In today’s Daily Telegraph, Boris Johnson argues everyone deserves a second chance. We all make mistakes, let’s make sure offenders aren’t dumped on the scraphead for life.Boris begins: “I am looking at an old pair of ski gloves on my desk and trying to analyse my feelings of deep and intense satisfaction. These gloves have been with me for most of my life. I bought them aged 18 on the slopes of Mt Buller in Australia, where I learnt to ski – or rather, formulated my own patent method of rapidly descending black runs.
I remember handling them in the shop, and wondering whether I could afford them out of my measly assistant teacher’s wages. They looked unbelievably cool – dark blue with ridges all the way up to the wrist, like the Michelin man. I have pranged in those gloves in resorts across Europe’s mountains. I have poled with them through blizzards and banged them together to keep warm on ice‑bound chairlifts. They have never let me down.
It was only a few weeks ago, at the end of a day on the pistes of France, that I noticed they were finally beginning to show their age. A hole had appeared in the leather of the right index finger; small at first but as the week went on it got worse. By the fourth or fifth day the wind was getting in. My finger was numb – my whole hand was getting cold.
I toughed it out (of course) but when I packed them up at the end of the trip I had a terrible sense of finality, as when a much-loved pet must be sent to the vet to be put down. And then I thought, no, there has to be a way. I remembered some shoes I had at school, which had ruptured under pressure from my broad, flat feet. The little toe had started to poke out – but instead of chucking them, I had persuaded a cobbler to sew a cunning little round patch over the hole. That’s what it needed – a patch. But how?
And then I was cycling to work and, aha, I saw Timpson: the shoe bar. They looked at it. They sucked their teeth, and asked for a few days; and now my ski glove is whole again. They have fixed it with heart-surgeon expertise, and as I was showing off the results to another customer in the shop, he said: “We don’t repair enough stuff these days.”
And that is the point. I think that is why I feel such pleasure. We abandon things so easily – we chuck out televisions or computers as soon as they get ill; we hardly ever bother to restring tennis rackets. We live in a callous and throwaway society; and as I handle my beloved old gloves, I feel that something has been saved from the eternal fire. I rub my thumb along the tiny little stitches, and I can tell that this patch is going to last. Timpson has given new life to my gloves; they have a fresh chance – a whole new career ahead of them. And they do the same with people, too.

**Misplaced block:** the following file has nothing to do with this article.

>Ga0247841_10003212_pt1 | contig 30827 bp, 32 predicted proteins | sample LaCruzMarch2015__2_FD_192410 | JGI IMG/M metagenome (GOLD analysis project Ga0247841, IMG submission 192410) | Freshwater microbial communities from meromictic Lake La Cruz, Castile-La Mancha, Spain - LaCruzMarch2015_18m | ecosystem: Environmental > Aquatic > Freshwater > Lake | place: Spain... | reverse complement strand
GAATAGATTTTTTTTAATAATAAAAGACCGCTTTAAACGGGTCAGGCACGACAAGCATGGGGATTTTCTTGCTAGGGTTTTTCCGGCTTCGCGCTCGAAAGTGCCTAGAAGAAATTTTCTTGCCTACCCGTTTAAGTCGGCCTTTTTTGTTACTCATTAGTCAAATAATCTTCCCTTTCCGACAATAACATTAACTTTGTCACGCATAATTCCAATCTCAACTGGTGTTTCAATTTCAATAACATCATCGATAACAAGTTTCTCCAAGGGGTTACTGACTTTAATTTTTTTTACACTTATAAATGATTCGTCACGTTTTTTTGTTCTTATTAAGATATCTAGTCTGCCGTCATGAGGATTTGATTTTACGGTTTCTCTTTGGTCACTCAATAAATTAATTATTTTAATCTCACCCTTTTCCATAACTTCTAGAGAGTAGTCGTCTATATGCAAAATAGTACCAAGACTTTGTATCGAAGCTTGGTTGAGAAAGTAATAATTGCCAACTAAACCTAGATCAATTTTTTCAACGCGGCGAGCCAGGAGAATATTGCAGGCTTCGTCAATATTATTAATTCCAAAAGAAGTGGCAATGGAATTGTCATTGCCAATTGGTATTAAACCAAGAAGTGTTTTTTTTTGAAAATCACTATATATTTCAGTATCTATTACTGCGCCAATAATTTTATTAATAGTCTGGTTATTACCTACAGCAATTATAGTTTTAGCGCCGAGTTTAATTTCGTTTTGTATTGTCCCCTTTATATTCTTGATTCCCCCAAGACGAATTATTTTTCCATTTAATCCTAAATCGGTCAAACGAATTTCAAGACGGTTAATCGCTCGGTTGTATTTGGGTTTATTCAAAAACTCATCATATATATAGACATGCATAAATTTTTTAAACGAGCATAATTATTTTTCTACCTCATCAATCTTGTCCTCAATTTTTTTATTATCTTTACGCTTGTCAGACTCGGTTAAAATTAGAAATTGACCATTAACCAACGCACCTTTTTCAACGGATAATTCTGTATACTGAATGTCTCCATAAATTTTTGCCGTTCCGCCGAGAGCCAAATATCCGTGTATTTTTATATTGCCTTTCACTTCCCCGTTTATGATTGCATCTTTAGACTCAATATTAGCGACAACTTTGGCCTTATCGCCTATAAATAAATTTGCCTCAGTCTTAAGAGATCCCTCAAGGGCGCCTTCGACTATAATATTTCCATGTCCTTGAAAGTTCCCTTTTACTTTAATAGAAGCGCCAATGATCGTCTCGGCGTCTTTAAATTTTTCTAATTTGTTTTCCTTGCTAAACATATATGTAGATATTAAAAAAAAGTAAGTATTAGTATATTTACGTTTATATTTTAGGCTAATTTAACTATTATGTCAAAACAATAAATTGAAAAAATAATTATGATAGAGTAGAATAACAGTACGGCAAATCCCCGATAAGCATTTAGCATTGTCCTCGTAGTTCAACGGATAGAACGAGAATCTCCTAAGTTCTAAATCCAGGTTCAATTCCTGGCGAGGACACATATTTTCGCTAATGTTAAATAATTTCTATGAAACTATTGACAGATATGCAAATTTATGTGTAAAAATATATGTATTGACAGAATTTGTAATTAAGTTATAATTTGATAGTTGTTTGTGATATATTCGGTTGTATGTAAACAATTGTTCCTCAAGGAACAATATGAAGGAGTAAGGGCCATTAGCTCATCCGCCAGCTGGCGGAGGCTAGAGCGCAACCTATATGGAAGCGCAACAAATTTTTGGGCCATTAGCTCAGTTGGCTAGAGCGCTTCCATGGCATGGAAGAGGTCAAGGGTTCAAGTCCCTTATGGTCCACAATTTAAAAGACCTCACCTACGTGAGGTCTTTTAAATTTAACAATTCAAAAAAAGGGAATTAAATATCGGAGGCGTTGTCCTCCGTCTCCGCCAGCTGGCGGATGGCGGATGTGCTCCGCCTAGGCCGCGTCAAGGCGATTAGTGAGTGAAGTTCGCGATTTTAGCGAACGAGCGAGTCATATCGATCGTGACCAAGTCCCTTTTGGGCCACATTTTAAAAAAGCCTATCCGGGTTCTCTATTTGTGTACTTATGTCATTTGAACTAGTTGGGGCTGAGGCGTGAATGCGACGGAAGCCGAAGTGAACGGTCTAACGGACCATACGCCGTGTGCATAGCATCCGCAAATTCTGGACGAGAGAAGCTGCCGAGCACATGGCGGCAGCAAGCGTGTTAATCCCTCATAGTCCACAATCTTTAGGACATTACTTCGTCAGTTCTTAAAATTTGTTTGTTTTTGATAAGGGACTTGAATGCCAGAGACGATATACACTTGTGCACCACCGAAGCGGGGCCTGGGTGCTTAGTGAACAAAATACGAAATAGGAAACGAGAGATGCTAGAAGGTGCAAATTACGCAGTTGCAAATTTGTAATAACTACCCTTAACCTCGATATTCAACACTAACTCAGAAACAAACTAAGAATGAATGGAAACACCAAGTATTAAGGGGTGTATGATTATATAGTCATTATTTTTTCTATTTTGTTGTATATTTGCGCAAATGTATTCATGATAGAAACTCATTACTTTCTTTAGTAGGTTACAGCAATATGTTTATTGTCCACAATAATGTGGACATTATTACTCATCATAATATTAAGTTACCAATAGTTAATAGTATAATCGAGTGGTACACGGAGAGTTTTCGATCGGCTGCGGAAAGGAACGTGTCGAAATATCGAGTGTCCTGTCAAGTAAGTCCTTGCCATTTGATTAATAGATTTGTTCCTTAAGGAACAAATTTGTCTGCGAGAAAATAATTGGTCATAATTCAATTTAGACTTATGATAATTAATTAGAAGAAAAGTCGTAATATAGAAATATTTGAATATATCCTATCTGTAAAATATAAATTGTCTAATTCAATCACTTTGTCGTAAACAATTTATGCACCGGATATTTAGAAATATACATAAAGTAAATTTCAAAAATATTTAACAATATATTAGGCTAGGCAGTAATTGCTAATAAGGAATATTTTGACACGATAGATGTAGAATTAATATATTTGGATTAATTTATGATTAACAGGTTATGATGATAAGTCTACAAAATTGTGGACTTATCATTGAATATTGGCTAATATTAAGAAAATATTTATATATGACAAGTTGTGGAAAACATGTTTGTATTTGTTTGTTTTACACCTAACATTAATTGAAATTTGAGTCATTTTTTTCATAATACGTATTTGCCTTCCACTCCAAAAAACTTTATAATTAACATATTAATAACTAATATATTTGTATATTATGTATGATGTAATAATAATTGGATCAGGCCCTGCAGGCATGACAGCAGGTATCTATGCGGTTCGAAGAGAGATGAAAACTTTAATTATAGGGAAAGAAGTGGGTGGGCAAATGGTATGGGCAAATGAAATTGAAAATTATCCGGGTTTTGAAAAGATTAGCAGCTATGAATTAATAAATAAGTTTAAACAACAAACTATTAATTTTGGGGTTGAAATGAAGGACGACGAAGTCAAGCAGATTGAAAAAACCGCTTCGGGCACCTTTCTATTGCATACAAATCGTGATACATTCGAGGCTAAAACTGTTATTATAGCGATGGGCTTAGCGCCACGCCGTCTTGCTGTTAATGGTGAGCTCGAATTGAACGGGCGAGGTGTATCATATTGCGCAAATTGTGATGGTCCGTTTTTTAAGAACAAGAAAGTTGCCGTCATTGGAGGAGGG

No, my friends – and thanks to all of you who have stuck with me so far – this is not a shaggy dog story about my ski gloves. This is about the amazing campaign of a great British company to patch up human beings, to give them new prospects and new hope. I believe in a tough approach to law and order. If people commit serious crimes they should be banged up, no question. But when people leave prison – as so many thousands do every year, after relatively short sentences – they should not be abandoned by society.
At the moment we have a reoffending rate of about 61 per cent for all prisoners, and it rises to about 80 per cent in the case of young offenders. And in so many cases, the reasons they are driven to reoffend are obvious. They will come out to find that their relationships have broken down, that they have nowhere to live and, above all, that they have no job. No wants to employ an ex-offender – no one, that is, except Timpson.
It all began a few years ago, when one of the Timpson family was at a meeting in a prison and met a young man who impressed him. He gave the prisoner his card, and told him to get in touch when he got out. The young man has gone on to become a highly successful employee, and manager of a store. They now employ 250 others – the majority of whom, all the statistics say, would otherwise have gone on to reoffend.
Over the lifetime of the Timpson programme, about 400 former prisoners have been taken on, working at cutting keys or mending shoes – and only nine have turned back to crime. Think of the blessing that represents to society. It is a huge cash saving, of tens of millions of pounds – since it costs about £50,000 per year to keep a person in prison; and it is a saving in all the rage and suffering that is caused by crime.
John Timpson and his team have now been recruiting in 70 prisons across the country, and their ex-offenders have done them proud. The only sadness is that so few other businesses are joining them – so few are willing to look beyond the stigma of having a criminal record, and to see the potential of the person underneath. We have a prison population of about 85,000 – the highest it has ever been. We have more offenders coming out and then going straight back in, because they find the world is hopelessly prejudiced against them, and they cannot get a job.
Timpson has shown that it does not need to be this way; that these people are not beyond hope; that they can be just as good, just as useful, as any other members of society – and though these people may be damaged and lacking in self-esteem, they are not beyond repair. It sounds corny to say it (and I guess you knew this was coming) but this business mends soles, and mends souls as well. If only a score of other businesses would do the same, our country would be immeasurably better.